Medical Needs in After-school Programs: What Would You Do?

ashley-petersHow many times as an after-school site coordinator have you crossed your fingers, hoping for a day without any accidents or medical emergencies? Once the front office is closed and the building is empty, is your program prepared?

Students have the same health issues after school as they do during the school day. The National Association of School Nurses issued a position statement in January 2014, stating “school sponsored extended school year programs and before and afterschool programs that are a part of the school system should, at a minimum, engage the school nurse to act in an advisory capacity to address these student needs.”

Take a minute to reflect on what your program’s plan of action is for medical emergencies. Does the program have access to a nurse or person who is responsible for coordinating medical treatment for students during the day? If necessary medicine is unavailable to the program, and a program participant is in need of the medicine before or after school, how is the situation handled?

Since the passage of the 1975 Individuals with Disabilities Education Act, more children with severe medical needs attend school. These children also attend out-of-school time programs, and legally, emergency medications must be made available to them at all times. Unfortunately, complications due to asthma, diabetes, life-threatening allergies and seizure disorders have become more common occurrences for children.

In the case of diabetes mellitus, affected children require the administration of insulin with every meal and snack. To ensure the children’s safety, South Carolina (and many other states) requires medically licensed personnel to calculate and provide the insulin needed in the absence of a parent in any government setting. These life-threatening illnesses need to be managed daily, and in the case of diabetes, multiple times during the day.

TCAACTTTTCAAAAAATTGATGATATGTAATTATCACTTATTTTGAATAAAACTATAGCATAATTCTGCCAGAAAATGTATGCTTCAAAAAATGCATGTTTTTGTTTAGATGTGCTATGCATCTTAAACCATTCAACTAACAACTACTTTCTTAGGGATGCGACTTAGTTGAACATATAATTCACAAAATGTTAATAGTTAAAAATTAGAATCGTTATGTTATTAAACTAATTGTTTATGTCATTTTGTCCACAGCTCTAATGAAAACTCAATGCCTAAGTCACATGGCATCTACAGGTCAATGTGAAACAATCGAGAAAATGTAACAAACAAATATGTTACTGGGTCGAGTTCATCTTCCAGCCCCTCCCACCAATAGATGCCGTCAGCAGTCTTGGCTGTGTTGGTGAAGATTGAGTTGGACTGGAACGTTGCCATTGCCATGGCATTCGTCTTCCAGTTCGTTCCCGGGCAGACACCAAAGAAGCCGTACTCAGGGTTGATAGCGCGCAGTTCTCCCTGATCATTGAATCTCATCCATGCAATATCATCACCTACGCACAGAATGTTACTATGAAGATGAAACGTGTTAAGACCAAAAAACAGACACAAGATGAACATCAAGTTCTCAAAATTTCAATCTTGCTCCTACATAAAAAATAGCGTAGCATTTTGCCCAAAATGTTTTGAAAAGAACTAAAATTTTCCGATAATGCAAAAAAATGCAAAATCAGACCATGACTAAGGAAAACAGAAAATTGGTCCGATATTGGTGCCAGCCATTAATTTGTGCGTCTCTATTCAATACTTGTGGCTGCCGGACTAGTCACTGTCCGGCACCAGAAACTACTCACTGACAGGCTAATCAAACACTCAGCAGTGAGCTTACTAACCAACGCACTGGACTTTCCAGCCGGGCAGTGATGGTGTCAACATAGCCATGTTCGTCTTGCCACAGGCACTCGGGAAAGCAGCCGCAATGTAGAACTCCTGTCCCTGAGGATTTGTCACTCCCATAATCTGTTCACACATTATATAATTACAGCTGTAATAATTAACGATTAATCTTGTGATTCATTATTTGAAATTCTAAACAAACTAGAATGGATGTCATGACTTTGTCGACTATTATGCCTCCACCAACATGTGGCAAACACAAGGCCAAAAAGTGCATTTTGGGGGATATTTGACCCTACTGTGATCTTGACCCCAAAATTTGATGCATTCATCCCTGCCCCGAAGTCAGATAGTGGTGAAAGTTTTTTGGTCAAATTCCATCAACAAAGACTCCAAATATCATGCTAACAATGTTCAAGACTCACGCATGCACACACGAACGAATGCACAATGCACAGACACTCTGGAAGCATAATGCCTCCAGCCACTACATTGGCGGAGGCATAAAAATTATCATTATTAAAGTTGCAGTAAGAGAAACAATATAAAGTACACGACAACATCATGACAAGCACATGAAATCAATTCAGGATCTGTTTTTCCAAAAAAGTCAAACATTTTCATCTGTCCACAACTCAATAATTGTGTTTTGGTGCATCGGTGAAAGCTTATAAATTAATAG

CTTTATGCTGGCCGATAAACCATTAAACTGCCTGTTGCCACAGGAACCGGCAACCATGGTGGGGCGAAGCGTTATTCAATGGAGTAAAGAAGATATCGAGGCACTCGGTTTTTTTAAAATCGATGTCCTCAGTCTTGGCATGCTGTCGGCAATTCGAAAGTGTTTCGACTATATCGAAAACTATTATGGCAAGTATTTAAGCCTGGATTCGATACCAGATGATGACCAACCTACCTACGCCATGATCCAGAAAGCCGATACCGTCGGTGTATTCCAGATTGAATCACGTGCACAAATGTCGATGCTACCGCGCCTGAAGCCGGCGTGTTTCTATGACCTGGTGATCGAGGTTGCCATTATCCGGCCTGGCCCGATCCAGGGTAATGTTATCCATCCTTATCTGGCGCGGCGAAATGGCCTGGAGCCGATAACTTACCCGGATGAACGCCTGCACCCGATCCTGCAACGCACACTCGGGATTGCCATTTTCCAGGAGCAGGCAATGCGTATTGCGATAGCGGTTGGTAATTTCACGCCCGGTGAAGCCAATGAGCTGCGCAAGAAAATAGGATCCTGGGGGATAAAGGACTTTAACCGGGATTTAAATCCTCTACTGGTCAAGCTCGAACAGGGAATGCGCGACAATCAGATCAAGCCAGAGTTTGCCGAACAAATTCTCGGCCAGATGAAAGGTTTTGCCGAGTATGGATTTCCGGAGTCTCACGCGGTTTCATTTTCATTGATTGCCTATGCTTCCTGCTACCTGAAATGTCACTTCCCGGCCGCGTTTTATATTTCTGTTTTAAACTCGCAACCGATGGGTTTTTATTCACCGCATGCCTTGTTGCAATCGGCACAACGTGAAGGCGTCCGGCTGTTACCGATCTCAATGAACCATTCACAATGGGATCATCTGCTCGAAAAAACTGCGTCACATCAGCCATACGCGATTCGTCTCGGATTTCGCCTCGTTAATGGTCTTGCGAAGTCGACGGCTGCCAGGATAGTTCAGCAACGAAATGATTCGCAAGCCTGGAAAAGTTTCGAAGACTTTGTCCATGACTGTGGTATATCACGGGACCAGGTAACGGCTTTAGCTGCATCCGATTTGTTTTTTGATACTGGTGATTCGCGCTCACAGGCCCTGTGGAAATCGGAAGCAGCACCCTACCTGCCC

The Charleston County School District’s Office of Expanded Learning determined in 2013 that coordinating the medical needs of program participants in their after-school programs needed improvement. The county was seeing instances of inequitable service provision in the district. In some schools, the programs and nurses had a good working relationship and would share information and health concerns on program participants. In other schools, there was a total disconnect, and little if any communication occurred between the school nurse and the after-school program. This inconsistency led to program participants receiving a lower or higher quality of care, depending on the nurse and program’s relationship. The district determined the long-term positive impact of employing a full-time after-school nurse would be a worthwhile investment.

The after-school nurse has several duties, and the position has been instrumental in bringing consistency in medical care throughout the district’s 47 after-school programs. She serves as the liaison between the day school nurses and the after-school programs to ensure all are informed on medical needs of students. The nurse has become a certified CPR and first aid instructor, and is responsible for ensuring all staff becomes certified within three months of hire. The position is responsible for coordinating all health and nutrition trainings for the after-school program staff and programs. Community partnerships with local hospitals and medical students who volunteer in the programs have been created through this position.

Hiring a position of a dedicated after-school nurse may not be possible for many programs or districts; however, districts and programs need to review how they are meeting the medical needs of their out-of-school time program participants. Participants have the same health needs before and after school as they do during school hours, and program administrators must ensure they are meeting a child’s medical needs.

If a program denies a child’s enrollment based on a medical condition without making any attempt to accommodate, they are at risk of violating a child’s civil rights. This only adds to the importance of engaging a nurse who can advise, review program medical policies and procedures, and assist program staff with appropriate trainings. Wouldn’t it be nice to start the day without having to cross your fingers?

Ashley Peters is a program officer with the Charleston County School District’s Office of Expanded Learning. She holds a master’s certificate in community education and has been awarded two national fellowships from the National Afterschool Matters Network (2015-2017) and the National Community Education Association (2006).


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